Poor periodontal health can have negative impacts on the body’s overall health. Similarly, certain health conditions in the body can have a negative impact on oral health. When it comes to periodontal disease & health issues, our body’s systems are intrinsically linked, and it may be necessary to understand these connections in order to treat an ailment in the periodontal environment and vice versa.


Osteoporosis & Rheumatoid Arthritis

These arthritic conditions can lead to bone loss. A link has been suggested between rheumatoid arthritis, and the condition of periodontal bones, and osteoporosis and the loss of bone density in the mouth. If these forms of arthritis compromise or cause deterioration of the jawbone, the teeth lose their supportive materials. Having a compromised foundation of bone can lead to tooth loss and make conditions difficult for implants.

Respiratory Disease

The bacteria that causes periodontal disease does not necessarily remain within the oral cavity. These toxic particles can be breathed in (aspirated) to the lungs, causing respiratory diseases like pneumonia.


Recent studies suggest a correlation between gum disease and various types of cancer. Men with gum disease were at a 54% higher risk of developing pancreatic cancer, a 49% higher risk of developing kidney cancer, and a 30% higher risk of developing blood cancers.


One in five Canadians has heart disease. Although the exact cause is not yet know, there is a substantiated correlation between periodontal disease and heart disease and even storke. People with periodontal disease have a higher risk of heart disease, and twice the risk of heart attack. Mounting evidence suggests that the bacteria associated with poor oral hygiene can affect the heart and exacerbate existing heart conditions. It is possible that the bacteria from the mouth enters the blood through inflamed gums and causes small clots that clog arteries. Additionally, the inflammation associated with gum disease may contribute to an accumulation of fatty deposits in the heart arteries. If you have a heart disease or periodontal disease, it is important to inform all of your doctors of your treatments. Some heart conditions may require the use of antibiotics before periodontal work can be safely completed.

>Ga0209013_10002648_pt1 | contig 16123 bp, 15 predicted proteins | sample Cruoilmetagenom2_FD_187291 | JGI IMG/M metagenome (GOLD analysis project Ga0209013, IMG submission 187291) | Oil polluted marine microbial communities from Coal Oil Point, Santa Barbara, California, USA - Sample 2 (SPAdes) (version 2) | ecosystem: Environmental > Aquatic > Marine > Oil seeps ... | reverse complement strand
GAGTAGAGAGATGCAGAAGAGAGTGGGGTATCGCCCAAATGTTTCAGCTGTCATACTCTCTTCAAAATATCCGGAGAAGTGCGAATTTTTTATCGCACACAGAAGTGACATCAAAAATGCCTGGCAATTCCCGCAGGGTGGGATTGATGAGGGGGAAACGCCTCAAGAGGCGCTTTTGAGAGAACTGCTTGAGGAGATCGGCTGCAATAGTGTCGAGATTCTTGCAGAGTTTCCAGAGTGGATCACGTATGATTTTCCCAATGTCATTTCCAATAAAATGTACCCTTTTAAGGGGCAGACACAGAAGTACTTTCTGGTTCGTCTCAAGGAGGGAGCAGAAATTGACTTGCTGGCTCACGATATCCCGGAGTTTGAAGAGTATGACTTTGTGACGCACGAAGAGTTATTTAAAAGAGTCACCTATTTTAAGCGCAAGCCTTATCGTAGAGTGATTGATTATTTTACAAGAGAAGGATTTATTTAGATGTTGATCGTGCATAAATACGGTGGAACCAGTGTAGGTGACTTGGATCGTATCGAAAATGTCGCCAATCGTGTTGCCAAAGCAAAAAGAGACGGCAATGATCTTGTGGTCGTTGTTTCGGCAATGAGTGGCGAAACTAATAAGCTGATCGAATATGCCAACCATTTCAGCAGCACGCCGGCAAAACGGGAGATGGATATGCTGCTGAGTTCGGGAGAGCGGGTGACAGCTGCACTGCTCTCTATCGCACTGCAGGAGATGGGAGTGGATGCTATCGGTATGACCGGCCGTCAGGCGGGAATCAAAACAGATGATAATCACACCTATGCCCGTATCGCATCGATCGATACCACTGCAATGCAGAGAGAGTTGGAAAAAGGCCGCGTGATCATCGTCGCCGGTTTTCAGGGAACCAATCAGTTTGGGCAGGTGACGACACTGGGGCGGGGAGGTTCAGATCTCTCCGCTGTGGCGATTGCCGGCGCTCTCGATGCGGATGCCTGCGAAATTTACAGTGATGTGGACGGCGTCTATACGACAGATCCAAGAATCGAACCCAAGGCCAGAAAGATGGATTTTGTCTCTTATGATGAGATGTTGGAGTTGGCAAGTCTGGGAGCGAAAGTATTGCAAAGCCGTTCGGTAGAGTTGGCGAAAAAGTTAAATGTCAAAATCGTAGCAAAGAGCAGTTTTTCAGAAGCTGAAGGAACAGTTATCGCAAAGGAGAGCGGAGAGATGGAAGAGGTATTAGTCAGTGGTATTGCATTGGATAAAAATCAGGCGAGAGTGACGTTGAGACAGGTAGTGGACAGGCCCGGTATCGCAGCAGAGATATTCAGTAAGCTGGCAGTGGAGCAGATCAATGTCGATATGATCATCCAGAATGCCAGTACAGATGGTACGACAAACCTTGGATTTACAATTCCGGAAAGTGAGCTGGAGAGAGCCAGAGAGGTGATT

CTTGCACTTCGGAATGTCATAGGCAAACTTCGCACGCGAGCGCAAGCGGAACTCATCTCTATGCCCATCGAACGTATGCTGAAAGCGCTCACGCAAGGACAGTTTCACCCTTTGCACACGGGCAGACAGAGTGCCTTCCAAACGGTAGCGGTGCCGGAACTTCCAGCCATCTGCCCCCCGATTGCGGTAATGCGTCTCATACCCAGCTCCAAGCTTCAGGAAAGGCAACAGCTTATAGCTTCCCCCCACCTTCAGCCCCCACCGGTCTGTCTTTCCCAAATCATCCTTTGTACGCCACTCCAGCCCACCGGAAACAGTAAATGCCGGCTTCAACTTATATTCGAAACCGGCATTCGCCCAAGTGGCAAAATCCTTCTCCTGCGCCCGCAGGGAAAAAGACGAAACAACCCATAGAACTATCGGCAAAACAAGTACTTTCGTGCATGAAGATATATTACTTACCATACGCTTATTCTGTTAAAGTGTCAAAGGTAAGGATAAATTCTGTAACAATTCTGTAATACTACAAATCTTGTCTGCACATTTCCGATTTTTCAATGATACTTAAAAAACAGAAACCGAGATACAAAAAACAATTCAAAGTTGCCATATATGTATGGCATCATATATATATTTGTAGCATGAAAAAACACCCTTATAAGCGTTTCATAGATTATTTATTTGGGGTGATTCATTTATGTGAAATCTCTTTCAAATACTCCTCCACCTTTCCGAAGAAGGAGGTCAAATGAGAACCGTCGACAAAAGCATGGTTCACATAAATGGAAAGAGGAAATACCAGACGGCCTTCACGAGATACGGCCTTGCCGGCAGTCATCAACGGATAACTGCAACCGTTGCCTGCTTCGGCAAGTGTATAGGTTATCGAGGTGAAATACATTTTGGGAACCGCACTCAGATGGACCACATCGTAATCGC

Smoking has been linked to cancer, heart disease, lung diseases and now periodontal diseases. In smokers, there are more instances of calculus formation on the teeth, leading to deeper gum pockets, greater bone loss, and deterioration of the fibers that help hold teeth in place. The toxins in tobacco smoke and other chemicals like tar and nicotine, hamper the efficiency and predictability of the mouth’s healing processes. Chewing and smokeless tobaccos lead to a increased risk of developing oral cancer. While regular smoking leads to increased risk of: tooth staining, mouth sores, bad breath, gum recession, bone loss, tooth loss, heart disease, cancer, lung disease. Smokers have less successful periodontal treatment, but all of these risks and obstacles are drastically reduced if the patient quits smoking.


People with diabetes are more likely to develop periodontal disease. In fact, periodontal disease is considered one of the complication of diabetes. Because diabetics are more susceptible to infection, they are more likely to develop an infection of the mouth. Those who do not have their diabetes under control are at greater risk. An infections will affect a diabetics ability to process insulin, making it even more difficult to maintain their blood-levels and control symptoms. Periodontal disease in diabetics is often more severe than in cases of non-diabetics. Maintaining control of diabetic symptoms, however, will all decrease the incidence of cavities.

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